The Lagos International Fringe Festival, which had as theme ‘Creative Transitions’ kicked off its second edition on November 19, and featured a diverse range of artistic works from artists based in several countries within and outside Africa. This year’s edition was designed to enhance the abilities of prospective actors, producers, and scriptwriters by structuring workshops to tutor those keen on developing their careers. The festival is also intended to accommodate an abundance of cultural and artistic tastes.
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The festival featured ‘Young Actors Workshop,’ organised by British-trained actress and producer and founder of Beeta Universal Arts Foundation (BUAF), Bikiya Graham-Douglas. She spoke on how to help young, aspiring actors amplify their craft in the profession. Those in attendance were taught how gymnastics aids performance, especially before going on set, which helps with relaxation and free body movement, importance of facial expressions and body movements, shared monologues. They also coached on areas, which they would need to make improvements.
Social Media Management Consultant, Tope Sanni-Olojede, led the workshop on ‘Making Social Media Work for the Arts,’ which stressed on how to harness social media pages in order to secure good connections or career promotions. She spoke on the importance of keeping social media handles simple and easy to find and identify, relevance of advertising careers on profile pages, the importance of how artists could use good and clear photos as samples of their works, and the advantages of using sponsored ads in promotion.
Scriptwriter, director and producer, Aderonke Adeola, an award-winning Nigerian filmmaker and a film director, Emamode Edosio, also shared experiences in filmmaking in the workshop themed ‘Before the Lens,’ in an interactive session with the audience. Edosio recalled her experience when directing the comic film Kasala and emboldened aspiring filmmakers to pursue their dreams and not permit discouragement or setbacks impel them into giving up on their goals.
There were also film screenings in the course of the festival. One of such films shown was Esther’s Revenge, a heuristic play inspired by true events set in the 1950s in Nigeria. It explores themes around prejudice, colonialism, abuse, political, and social injustice. It begins with just a few hours to the execution of Esther, played by Omobolanle Atitebi, who murders her white lover, Mark. Audience members have been summoned as jurors to hear her case one final time.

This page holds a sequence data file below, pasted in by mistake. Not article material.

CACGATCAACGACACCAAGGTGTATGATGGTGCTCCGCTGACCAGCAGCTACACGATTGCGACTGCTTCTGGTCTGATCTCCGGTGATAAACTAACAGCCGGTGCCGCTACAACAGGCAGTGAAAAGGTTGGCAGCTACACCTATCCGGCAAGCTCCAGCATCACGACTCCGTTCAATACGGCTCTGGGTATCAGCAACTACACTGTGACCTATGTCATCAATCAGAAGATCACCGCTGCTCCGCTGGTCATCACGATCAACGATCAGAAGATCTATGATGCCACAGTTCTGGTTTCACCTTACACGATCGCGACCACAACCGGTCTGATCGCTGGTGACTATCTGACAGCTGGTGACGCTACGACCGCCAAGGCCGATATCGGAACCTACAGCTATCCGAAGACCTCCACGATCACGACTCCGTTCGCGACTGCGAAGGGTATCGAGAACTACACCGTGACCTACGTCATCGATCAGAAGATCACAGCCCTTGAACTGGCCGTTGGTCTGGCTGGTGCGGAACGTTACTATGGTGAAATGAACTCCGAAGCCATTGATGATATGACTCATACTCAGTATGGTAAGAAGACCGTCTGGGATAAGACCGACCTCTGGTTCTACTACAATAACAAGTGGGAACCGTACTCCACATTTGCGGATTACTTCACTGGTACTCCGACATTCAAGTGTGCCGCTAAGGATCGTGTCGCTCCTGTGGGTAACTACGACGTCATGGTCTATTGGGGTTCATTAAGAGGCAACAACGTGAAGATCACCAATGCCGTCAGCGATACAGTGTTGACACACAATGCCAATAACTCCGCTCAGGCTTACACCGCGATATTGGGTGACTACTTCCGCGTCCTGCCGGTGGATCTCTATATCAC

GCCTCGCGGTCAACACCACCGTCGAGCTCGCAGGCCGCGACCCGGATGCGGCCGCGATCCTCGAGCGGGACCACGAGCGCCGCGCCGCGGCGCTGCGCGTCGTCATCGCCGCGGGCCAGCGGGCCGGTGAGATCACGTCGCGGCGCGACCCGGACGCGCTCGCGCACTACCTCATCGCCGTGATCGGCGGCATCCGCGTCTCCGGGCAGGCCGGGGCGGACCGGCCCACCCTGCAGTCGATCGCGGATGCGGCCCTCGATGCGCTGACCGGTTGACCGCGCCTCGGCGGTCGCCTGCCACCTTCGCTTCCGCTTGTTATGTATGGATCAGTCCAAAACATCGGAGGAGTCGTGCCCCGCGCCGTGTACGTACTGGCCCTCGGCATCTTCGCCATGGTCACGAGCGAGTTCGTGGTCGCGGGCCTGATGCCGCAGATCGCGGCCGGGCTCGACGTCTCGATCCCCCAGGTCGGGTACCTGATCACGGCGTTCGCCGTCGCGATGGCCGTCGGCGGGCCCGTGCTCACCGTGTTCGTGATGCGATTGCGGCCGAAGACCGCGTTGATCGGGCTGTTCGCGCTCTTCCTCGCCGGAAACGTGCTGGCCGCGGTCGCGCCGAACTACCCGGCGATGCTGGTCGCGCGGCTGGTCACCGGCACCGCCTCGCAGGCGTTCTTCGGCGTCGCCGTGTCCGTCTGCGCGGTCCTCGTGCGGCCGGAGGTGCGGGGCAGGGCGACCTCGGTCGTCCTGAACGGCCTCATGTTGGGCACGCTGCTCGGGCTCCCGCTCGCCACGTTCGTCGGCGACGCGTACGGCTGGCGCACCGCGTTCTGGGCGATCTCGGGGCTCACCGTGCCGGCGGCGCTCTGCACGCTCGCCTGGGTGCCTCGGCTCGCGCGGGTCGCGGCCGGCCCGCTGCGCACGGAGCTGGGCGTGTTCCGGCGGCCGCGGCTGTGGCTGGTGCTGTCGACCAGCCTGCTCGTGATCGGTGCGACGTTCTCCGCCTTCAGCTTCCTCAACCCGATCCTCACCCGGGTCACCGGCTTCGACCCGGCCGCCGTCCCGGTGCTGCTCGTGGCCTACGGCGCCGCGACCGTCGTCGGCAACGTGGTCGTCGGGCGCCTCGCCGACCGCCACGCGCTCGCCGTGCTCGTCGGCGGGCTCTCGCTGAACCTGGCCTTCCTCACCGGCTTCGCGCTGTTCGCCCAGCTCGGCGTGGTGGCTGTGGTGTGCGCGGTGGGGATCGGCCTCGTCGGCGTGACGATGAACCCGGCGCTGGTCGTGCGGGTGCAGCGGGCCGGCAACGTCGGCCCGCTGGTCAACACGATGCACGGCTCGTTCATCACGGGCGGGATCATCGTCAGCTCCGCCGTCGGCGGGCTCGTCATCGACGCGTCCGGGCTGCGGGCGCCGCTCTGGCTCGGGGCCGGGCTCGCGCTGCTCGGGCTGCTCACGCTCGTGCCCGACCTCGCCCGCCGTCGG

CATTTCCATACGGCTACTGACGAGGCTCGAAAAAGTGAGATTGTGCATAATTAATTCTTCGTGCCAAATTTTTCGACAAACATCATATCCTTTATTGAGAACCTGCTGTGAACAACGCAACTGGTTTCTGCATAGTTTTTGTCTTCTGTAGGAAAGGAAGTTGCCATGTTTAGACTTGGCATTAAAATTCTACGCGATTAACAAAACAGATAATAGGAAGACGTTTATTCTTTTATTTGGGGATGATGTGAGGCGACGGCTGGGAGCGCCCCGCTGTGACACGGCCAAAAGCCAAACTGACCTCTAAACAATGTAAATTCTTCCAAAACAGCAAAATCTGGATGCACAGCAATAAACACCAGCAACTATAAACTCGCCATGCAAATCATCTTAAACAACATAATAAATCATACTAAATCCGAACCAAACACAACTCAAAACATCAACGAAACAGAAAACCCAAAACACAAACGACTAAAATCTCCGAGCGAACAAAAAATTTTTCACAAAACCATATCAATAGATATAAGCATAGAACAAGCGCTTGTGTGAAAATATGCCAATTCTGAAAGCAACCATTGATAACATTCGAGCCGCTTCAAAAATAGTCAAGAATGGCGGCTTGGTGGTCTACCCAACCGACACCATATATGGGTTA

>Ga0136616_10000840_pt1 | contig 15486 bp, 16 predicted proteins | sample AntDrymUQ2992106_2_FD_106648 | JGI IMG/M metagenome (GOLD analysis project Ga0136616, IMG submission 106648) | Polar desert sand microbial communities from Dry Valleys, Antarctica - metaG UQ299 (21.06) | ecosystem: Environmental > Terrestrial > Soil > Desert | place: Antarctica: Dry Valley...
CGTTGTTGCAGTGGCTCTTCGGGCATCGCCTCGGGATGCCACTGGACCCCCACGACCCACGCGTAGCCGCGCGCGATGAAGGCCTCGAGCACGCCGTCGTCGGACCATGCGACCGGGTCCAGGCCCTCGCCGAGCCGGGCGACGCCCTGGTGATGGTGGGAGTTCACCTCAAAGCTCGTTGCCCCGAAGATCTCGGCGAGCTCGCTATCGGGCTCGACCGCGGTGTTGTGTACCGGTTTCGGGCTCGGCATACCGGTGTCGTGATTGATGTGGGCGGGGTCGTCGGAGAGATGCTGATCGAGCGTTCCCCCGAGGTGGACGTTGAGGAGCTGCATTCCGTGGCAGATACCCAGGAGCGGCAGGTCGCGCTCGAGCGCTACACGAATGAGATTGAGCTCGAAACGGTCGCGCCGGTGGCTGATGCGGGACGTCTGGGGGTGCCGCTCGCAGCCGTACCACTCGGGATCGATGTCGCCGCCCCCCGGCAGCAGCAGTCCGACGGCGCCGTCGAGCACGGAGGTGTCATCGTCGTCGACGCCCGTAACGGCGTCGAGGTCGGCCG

Another play Home is a coming of age story where Genoveva Umeh shares a funny and honest realization of the pressures of being a young Nigerian. She also shares her challenges, fears and mistakes while living in Nigeria and the United Kingdom.
The third play, Bridezilla, is an emotional rollercoaster. Funke, the protagonist, navigates memories in the lead up to her wedding day and through her emotions, she shares the intricacies and expectations of African brides.
Some of the films which were screened included Arabida, Dark Trev, Tokunbo, The Encounter, Bridezilla, The Two Both Of Us, I Won’t Mind My Business, Avatars of Oodua, Rain, Chapters, Shadows, My Room, My Doom, Gbese, Cosi sis (AMEN), Blackout and many more.
Poetry and spoken word were part of performances during the festival. Some of the performances included Nwa Chukwu: A Journey To Self And Questions on Identity, which was performed by The Griot Company and featured Ndukwe Onuoha, Maka and Tony The Emperor, and Unapologetically I am… by Imagiphoria Studios.
There was a workshop on ‘Writing for the Beginners’ in film and theatre conducted by Jude Idada, a screen writer, actor, poet, playwright and producer best known for The Tenant. Also, a seminar was championed on Nigeria Economy and the female creative organised by Women in Arts (WIA), coordinated by Brenda Fasugba with Lagos Fringe to celebrate women doing amazing things in the art space. It also featured female empowerment in Nigeria and how to harness streams of knowledge flowing from female artists.
writer, fashion entrepreneur, and filmmaker, Awani, which she said is a documentary that “serves as a timeline that examines the evolution of the role of Nigerian women, starting from pre-colonial Nigeria to the present day. The documentary uses a blend of archival footage and expert commentary to explore how colonialism has shaped political and social attitudes towards women, but to also celebrate women from the past. Awani is a thought-provoking documentary that aims to simply answer the question, how did we get here?”
Also, a workshop for filmmaking was coordinated by Udoka Onyeka who enlightened the audience on the need for filmmaking, stages of making a movie and how long it takes to make a short film.
He said, “You must know there are no formal requirements to become a filmmaker. A bachelor’s degree in film and television production is recommended as it will provide you with an opportunity to acquire many of the skills necessary to work in the field, as well as gain experience with projects and establish industry contacts.”
It is the goal of Lagos Fringe to raise awareness on inclusion and inspire standards for students and performing artists.
Source: Guardian NG
Authors: Godwin Okondo and Ransome Mgbeahuru